Information and broadcasting minister Smriti Irani is not a pleasant person by any account. And she doesn’t, if her conduct in the past is anything go by, doesn’t much care. On May 2, Ms Irani invited more wrath as the National Film Awards function which is her jurisdiction went off the rails. But this once, she was not directly at fault, though her department might be for overlooking a communication sent from the office of India’s President Ram Nath Kovind. But it is not fair to tarnish the minister just because she is eminently tarnishable.
Traditionally, the President gives away the awards. But a letter, according to reports, from Mr Kovind’s office had been sent to the I&B ministry which stated that it was the pleasure of President Kovind to grace all awards functions for a maximum of one hour. The President’s office said, in a communication after the disastrous event, that the letter on the one-hour condition had been sent to the I&B ministry as early as March. It is not clear if it was addressed personally to Ms Irani. No matter. No action was taken in good time on the import of the letter.
As it happened, out of the 70-odd award winners, 11, including A.R. Rahman and Yesudas, were chosen to be honoured by the President himself. Most of the others boycotted the event as they found they would be receiving their awards from Smriti Irani or her junior colleague Rajyavardhan Singh Rathore.
It is not clear how the President’s 11 were chosen. Some sort of casteism, in keeping with the Hindutva ethos now sweeping the nation, must be at work. It also says something for the general lack of fellowship among the artistes themselves — the President’s Eleven did not sign the protest letter.
Equally, it is not clear how the I&B ministry missed taking action on the letter from the President’s office about his one-hour ceiling. The artistes — except the 11 who were presidentially honoured — later wrote a letter of protest to, ironically, the President himself. The latest episode in this serial is that the awards will arrive at the protesters’ door by courier. Since it is official business, the courier agency would be Speed Post. In effect, the best of the national filmmakers would be accepting their awards at the hands of the local postman.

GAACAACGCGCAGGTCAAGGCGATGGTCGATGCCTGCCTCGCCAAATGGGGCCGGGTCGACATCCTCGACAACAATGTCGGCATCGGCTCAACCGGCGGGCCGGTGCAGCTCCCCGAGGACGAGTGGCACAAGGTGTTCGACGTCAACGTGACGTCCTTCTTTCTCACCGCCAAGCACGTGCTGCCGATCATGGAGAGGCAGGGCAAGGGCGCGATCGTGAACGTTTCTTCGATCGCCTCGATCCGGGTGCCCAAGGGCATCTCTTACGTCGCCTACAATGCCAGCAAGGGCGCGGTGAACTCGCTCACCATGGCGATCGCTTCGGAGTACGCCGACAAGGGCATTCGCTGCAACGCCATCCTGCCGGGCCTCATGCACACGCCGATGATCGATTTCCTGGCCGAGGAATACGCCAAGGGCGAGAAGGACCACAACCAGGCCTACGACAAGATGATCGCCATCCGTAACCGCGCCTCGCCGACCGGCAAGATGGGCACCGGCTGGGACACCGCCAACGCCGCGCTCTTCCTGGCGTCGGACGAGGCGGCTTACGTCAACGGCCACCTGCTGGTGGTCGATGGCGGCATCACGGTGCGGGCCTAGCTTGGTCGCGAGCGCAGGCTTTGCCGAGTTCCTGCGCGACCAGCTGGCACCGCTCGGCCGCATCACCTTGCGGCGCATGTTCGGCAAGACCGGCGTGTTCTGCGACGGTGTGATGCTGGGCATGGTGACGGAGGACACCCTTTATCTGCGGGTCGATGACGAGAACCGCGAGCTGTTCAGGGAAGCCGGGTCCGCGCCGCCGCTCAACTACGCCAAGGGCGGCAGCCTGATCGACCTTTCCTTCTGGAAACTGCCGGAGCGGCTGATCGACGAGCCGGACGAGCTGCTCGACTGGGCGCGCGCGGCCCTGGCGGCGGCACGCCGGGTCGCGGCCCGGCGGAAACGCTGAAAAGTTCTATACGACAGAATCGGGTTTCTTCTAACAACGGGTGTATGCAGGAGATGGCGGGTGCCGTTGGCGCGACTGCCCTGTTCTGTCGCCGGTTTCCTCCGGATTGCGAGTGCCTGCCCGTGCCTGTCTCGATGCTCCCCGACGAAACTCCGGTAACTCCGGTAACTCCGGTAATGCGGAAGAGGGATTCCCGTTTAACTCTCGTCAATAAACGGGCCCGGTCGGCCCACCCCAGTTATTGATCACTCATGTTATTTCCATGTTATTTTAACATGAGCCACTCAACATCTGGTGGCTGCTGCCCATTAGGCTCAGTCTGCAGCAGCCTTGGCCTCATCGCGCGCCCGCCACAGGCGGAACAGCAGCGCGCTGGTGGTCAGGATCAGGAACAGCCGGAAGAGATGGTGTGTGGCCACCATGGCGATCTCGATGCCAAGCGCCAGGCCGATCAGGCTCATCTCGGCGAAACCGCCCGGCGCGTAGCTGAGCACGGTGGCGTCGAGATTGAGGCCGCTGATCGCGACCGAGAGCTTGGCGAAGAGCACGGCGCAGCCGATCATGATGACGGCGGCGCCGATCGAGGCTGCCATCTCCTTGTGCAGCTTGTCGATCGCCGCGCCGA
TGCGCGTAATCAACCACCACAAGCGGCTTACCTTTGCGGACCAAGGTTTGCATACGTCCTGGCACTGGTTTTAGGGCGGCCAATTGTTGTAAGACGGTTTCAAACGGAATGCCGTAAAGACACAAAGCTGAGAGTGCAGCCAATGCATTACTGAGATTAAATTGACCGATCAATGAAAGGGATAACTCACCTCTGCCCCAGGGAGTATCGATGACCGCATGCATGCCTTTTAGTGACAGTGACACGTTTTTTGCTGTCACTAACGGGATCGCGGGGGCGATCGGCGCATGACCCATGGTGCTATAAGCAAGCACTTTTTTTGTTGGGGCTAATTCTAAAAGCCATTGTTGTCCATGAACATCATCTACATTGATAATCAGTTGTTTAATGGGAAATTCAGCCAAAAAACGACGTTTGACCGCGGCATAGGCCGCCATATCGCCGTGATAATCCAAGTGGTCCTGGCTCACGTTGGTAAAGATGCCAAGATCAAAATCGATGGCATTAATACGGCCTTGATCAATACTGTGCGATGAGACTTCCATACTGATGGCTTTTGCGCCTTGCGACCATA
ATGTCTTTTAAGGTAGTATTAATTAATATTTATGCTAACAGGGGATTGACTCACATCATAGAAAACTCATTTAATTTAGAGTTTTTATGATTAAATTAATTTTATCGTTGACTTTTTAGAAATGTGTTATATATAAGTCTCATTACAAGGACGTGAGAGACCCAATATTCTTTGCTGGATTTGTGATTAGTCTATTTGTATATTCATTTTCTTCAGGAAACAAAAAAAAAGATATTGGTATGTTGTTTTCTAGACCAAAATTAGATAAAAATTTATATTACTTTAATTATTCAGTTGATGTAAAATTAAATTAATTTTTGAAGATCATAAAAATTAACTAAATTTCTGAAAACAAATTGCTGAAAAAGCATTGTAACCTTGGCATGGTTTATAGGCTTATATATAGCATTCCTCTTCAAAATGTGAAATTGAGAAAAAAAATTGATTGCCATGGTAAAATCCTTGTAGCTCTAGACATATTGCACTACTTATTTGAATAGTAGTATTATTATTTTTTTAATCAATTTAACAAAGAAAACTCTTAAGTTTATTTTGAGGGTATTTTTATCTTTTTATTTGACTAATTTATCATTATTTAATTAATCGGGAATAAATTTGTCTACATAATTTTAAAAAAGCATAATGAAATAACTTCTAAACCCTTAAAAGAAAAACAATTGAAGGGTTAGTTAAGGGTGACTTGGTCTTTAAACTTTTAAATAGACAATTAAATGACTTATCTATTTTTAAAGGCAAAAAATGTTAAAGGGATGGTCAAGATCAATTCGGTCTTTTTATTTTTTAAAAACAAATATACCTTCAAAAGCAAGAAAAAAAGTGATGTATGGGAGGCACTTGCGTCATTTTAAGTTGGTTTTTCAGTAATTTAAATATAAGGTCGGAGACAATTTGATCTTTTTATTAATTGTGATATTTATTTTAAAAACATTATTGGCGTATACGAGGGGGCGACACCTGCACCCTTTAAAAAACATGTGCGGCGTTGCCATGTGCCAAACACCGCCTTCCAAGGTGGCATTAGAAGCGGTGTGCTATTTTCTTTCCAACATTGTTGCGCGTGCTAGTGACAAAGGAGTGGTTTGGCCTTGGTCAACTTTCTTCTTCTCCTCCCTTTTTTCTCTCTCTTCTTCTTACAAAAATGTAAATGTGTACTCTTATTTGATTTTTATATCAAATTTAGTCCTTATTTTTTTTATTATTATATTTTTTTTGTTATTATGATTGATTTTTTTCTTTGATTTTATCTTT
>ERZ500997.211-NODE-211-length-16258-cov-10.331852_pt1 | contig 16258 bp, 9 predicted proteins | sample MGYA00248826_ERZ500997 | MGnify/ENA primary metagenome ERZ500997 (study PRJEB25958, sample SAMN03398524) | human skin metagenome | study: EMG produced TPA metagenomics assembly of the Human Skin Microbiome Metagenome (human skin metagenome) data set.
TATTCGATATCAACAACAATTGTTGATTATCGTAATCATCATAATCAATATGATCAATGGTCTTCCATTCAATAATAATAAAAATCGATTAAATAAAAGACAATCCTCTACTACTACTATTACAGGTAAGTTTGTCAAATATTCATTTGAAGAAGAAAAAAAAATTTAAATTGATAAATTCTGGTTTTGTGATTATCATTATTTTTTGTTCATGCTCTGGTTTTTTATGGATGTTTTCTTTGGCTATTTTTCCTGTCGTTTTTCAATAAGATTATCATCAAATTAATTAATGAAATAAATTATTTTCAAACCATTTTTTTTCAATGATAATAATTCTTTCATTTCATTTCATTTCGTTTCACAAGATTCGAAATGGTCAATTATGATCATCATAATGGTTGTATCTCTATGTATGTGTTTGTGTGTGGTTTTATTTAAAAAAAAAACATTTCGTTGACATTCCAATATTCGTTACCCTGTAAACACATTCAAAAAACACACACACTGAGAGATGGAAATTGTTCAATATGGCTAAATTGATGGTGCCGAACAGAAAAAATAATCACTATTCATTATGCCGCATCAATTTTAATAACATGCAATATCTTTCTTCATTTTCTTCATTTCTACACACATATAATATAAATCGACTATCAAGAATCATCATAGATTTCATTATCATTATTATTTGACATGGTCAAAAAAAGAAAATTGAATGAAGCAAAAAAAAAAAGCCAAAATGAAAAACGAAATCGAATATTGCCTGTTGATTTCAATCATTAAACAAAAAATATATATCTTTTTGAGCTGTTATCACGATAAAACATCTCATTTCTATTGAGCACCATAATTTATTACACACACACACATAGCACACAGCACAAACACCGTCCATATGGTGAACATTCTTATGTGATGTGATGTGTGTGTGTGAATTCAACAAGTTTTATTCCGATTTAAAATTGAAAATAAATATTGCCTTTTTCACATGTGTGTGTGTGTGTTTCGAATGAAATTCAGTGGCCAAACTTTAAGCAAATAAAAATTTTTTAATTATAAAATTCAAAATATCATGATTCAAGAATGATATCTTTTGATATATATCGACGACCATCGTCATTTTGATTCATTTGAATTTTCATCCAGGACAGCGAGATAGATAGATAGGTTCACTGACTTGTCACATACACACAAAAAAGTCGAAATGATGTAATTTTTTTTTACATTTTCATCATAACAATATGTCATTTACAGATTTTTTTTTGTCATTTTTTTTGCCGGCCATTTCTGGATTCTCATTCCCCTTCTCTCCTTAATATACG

This is not a totally bad thing to happen. It just means that the idea of the awards is being democratised. It also means that not much importance needs to be attached to these honours. They might be handed over by the President. The I&B minister. The bureaucrats. The police constable. Or the postman. In the Age of Dumbing Down, what could be more just than equating the President of India with the Postman of India, that unsung, if endangered, species?
If all the awards — fixed and unfixed — arrive by Speed Post, the endemic lobbying for these awards, in a country that is not particularly bothered about merit in general, might ebb, and we will be saving a great deal of money. Crores, in fact. It might be then a good idea if what is saved is sent to the poor artistes, quite a few of whom live and die in straitened circumstances.
Meanwhile, consider this sentence from the letter that President Kovind’s office sent to the I&B ministry: “The President attends all awards functions and convocations for a maximum of one hour.” Why? Aren’t the people to whom he is accountable entitled to know? Does the President suffer from a weak bladder? Possible. If so, why not saysimply that he will be unable to be present for the May 2 evening because of poor health. The artistes would surely have understood.
As it is, Smriti Irani has taken the blame for what seems to me a case of overlook by the bureaucrats in her department. The media is happy. The liberals, who erupted in the social media in indignation following the incident, are happy. But Ms Irani taking the blame does not explain the President’s one-hour condition. There will be other events. We will be watching. The postman, too.